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Local Government Ombudsman finds Ealing Council failed to keep records and guilty of not keeping resident informed over mice infestation

The Local Government and Social Care Ombudsman has found Labour-run Ealing Council failed to keep records and respond to a resident regarding a mice infestation in a private rented block of flats she was living in.

In her complaint to the Ombudsman, Ms X said Ealing Council did not respond to her concerns over mice in her block of flats which resulted in her living in a mice infested property and was put to inconvenience in having to chase the council to intervene with the landlord.

Following an investigation by the Ombudsman, it said: “We found the council failed to keep Ms X informed and failed to keep records of telephone conversations with the managing agents. It also delayed in responding to Ms X’s complaint.”

According to The Prevention of Damage by Pests Act 1949 a council can get involved in clearing and make safe an infestation if the owners has failed to do so and claim the costs back from the owner.

The Act states it is “a duty of every local authority to take necessary steps to secure, as far as possible, that their district is kept free from rats and mice and, in particular: carry out inspections where necessary; destroy rats and mice on its land and keep the land, as far as possible, free from rats and mice and enforce the duties of owners and occupiers of other land.”

In early 2022, Ms X raised her concerns to Ealing Council over the mice infestation. Over the year, she constantly chased up the council to get the issue resolved and also raised it with her local councillor and MP.

In its reporting, the Ombudsman said: “I find the council was at fault in failing to contact Ms X and keep her informed. She sent various emails requesting an update but did not receive a response. On 4 March 2022 the council told the councillor that an officer was liaising with Ms X and the managing agents and would be visiting the site. Despite this, the officer did not contact Ms X or visit the site until December 2022. This caused Ms X distress and uncertainty and put her to the inconvenience of chasing a response.”

It also added it was concerned over record keeping by Ealing Council and its failure to provide “evidence of calls”.

The Ombudsman said: “The council says there were “various telephone conversations between the case officer and the managing agents but the exact time and dates are unknown as they were not logged”. It says, “due to the numerous contacts made with various parties not all telephone calls are logged only substantive points are recorded”. However, I have seen no evidence of any telephone calls between the council and the managing agents. Failure to keep records of contact with the managing agents was fault and causes uncertainty about whether these conversations took place and, if they did, what was said.

The Ombudsman findings revealed a number of areas where the council failed the resident and said: “I find the council delayed in responding to Ms X’s complaint.”

It added: “The council’s complaints procedure states that it will respond at each stage within 20 working days. Ms X submitted a stage 1 response on 3 December 2022 but the council did not respond until 15 February 2023. This was well outside its published timescales. Ms X made a stage 2 complaint on 19 February 2023. The council responded on 28 April 2023 which, again, was well outside its published timescales. The delays in responding caused Ms X further frustration and uncertainty. ”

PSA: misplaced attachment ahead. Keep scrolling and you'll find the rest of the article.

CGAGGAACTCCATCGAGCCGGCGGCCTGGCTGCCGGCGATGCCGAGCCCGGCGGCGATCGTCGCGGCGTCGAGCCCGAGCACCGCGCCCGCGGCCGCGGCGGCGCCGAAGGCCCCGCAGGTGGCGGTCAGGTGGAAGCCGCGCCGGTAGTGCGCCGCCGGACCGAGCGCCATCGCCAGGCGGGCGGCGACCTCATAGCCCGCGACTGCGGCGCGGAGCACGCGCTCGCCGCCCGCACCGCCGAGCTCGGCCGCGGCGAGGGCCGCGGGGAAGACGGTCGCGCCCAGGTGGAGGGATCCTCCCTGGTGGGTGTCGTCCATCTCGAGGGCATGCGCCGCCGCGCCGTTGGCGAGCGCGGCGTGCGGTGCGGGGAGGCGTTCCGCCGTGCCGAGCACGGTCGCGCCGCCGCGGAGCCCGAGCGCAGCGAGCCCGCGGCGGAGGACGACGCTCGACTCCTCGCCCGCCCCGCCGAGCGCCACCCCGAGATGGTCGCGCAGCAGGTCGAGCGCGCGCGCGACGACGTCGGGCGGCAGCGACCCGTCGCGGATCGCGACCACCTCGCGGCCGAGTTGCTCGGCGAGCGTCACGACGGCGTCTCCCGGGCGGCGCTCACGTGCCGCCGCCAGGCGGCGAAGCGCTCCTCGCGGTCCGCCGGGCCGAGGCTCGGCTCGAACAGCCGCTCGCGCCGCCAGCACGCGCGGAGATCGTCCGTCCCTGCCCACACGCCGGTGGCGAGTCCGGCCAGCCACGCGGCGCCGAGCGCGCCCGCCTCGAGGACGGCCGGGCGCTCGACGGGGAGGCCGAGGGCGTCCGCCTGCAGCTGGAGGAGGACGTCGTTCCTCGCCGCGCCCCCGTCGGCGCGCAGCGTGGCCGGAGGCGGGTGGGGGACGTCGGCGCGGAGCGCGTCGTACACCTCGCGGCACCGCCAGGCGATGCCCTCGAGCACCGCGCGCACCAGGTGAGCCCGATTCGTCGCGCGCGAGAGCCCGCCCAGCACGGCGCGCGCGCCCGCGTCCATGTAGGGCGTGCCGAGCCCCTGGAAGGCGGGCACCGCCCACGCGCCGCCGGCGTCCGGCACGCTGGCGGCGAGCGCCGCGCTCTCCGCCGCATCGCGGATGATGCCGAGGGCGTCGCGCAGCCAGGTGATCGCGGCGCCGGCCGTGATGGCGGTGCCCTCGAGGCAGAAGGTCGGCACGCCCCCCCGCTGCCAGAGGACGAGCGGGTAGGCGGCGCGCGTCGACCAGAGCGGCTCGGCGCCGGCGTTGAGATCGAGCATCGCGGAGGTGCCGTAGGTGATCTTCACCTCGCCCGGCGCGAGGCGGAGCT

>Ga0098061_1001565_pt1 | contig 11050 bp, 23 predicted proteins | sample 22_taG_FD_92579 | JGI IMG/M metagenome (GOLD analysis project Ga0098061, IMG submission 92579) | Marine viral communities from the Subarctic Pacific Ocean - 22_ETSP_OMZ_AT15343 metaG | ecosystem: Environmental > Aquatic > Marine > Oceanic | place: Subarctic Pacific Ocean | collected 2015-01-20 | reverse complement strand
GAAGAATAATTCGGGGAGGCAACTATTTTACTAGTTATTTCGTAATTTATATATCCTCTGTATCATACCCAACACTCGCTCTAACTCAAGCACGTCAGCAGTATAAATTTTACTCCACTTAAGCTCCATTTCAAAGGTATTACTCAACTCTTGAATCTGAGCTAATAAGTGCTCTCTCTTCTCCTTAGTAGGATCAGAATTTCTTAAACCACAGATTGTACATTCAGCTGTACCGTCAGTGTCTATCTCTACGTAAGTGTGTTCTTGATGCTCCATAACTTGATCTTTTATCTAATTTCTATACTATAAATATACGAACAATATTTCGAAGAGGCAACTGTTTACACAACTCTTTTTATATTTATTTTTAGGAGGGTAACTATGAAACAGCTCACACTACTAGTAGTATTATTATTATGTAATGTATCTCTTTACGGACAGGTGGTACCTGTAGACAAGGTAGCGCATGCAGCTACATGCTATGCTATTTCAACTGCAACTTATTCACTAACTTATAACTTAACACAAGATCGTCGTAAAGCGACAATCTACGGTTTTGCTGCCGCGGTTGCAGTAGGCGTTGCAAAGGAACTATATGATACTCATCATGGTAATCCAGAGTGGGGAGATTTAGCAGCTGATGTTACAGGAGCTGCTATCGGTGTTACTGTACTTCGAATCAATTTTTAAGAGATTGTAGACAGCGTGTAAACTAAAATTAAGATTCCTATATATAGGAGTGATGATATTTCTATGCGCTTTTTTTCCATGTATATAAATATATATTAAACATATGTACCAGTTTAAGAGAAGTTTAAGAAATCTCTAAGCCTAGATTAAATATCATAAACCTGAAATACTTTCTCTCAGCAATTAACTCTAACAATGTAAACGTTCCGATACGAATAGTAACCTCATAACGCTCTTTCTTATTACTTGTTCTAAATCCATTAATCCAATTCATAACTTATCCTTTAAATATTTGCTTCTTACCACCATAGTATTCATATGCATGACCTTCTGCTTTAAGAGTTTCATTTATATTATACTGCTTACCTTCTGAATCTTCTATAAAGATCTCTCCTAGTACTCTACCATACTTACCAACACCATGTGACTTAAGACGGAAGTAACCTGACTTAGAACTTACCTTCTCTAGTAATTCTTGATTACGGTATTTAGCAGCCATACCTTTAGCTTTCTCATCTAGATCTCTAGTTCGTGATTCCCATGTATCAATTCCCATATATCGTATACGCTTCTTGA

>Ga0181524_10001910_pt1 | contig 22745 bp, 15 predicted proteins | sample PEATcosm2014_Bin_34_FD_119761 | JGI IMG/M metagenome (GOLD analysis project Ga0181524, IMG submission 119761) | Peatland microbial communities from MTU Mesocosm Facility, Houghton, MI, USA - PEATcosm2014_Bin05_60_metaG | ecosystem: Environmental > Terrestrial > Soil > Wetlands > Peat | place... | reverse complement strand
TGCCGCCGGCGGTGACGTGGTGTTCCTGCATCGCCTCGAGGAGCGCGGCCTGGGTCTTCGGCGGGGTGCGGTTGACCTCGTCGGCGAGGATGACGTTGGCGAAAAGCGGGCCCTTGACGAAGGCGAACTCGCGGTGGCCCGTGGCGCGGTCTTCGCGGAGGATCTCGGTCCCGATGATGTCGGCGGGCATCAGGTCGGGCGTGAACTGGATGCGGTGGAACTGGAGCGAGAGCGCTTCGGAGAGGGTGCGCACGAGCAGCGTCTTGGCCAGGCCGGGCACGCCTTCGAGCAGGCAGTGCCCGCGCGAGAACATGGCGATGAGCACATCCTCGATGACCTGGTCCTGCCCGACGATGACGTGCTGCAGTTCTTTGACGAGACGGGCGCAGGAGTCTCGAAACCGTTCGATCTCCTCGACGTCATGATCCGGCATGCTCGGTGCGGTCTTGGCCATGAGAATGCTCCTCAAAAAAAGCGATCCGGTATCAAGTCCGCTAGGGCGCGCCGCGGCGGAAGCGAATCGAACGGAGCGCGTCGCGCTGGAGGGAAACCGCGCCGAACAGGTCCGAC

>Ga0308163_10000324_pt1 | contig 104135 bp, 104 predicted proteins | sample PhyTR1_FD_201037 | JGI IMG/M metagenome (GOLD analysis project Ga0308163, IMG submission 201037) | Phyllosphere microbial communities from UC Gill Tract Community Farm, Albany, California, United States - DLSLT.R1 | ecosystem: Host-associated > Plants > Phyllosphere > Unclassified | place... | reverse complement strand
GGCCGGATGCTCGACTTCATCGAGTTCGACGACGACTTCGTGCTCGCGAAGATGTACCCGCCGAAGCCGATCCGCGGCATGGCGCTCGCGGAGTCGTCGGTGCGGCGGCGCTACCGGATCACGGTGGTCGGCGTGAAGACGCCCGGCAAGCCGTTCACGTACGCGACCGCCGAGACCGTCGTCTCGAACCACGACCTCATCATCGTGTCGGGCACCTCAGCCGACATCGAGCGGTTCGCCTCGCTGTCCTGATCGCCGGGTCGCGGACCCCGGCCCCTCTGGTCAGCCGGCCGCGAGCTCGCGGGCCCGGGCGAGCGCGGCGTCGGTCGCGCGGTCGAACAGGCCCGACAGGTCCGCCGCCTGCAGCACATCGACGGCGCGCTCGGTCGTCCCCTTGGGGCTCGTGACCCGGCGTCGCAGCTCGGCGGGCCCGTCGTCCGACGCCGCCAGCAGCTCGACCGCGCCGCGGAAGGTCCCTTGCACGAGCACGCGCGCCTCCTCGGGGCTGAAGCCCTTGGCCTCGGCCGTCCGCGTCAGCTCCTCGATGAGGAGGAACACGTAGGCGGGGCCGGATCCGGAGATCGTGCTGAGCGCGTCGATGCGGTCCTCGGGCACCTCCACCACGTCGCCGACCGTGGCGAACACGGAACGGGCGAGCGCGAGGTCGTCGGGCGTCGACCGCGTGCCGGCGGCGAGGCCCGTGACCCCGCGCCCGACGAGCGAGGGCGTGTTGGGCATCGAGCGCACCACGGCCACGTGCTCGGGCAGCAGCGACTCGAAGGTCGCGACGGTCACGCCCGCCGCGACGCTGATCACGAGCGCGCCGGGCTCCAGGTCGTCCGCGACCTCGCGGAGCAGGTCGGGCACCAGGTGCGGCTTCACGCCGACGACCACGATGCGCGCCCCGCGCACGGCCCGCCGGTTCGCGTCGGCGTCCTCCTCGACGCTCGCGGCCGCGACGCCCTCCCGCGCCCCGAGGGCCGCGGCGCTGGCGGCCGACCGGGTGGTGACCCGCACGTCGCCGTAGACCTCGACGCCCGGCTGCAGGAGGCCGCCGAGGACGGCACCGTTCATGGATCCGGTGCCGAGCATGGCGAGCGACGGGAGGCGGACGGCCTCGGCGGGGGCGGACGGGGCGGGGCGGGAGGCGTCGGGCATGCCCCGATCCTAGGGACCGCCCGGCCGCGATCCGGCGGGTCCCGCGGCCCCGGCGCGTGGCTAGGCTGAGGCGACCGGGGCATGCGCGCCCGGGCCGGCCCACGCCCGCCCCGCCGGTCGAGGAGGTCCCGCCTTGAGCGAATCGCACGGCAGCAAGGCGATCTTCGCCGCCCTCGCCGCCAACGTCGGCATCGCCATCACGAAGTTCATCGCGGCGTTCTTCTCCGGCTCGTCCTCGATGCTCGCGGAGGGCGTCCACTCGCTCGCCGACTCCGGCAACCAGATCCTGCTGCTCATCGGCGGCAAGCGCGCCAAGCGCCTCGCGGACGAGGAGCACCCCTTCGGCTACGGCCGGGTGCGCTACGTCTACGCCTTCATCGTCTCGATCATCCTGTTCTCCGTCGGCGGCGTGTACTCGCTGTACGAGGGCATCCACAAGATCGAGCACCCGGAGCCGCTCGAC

“In its stage 2 response, the Council referred Ms X to the Housing Ombudsman Service if she remained dissatisfied with its response. This was fault. The Council should have referred Ms X to us and not the Housing Ombudsman service. However, I do not consider this caused Ms X an injustice as she had already complained to us by this stage.”

In its conclusion, the Ombudsman told Ealing Council to apologise to Ms X and compensate her with £300 for the distress caused.  The council will also “issue a reminder to relevant officers to keep appropriate records of telephone conversations; and issue a reminder to relevant officers about which cases should be referred to the Housing Ombudsman Service and which should be referred to us.”

Liberal Democrat Councillor Gary Malcolm, Leader of the Opposition told EALING.NEWS: “Liberal Democrats say that Labour are treating so many tenants so badly. Another month, another ombudsman case has highlighted their failures. Liberal Democrats want to see a proper route and branch review of the housing section as Ealing appears to only make small changes when so many issues that have been highlighted means that a more detailed review is needed. If you have any concerns about housing issues residents can contact the Liberal Democrats to gain the help they need.”

Neil Reynolds, chair of Ealing Green Party also raised his concerns. He told EALING.NEWS: “Although the ombudsman is likely to hear the worst individual cases, there is a worrying pattern of maladministration in housing cases. A review of procedures and policies is required, to ensure that the council fulfils its duty of care to residents.”

Speaking to EALING.NEWS, a council spokesperson said: “We are committed to providing high-quality services to our residents and we do take complaints very seriously. However, we acknowledge that, in this case, unfortunately our procedures and communication failed to meet the expected standards and was not the level of service any resident should expect from us.”

They added: “As a result, the council took immediate action to overhaul our complaint-handling process to ensure we meet the standards our residents deserve. We have apologised to Ms X for the way her case was handled and paid £300 in recognition of the distress ccaused.”

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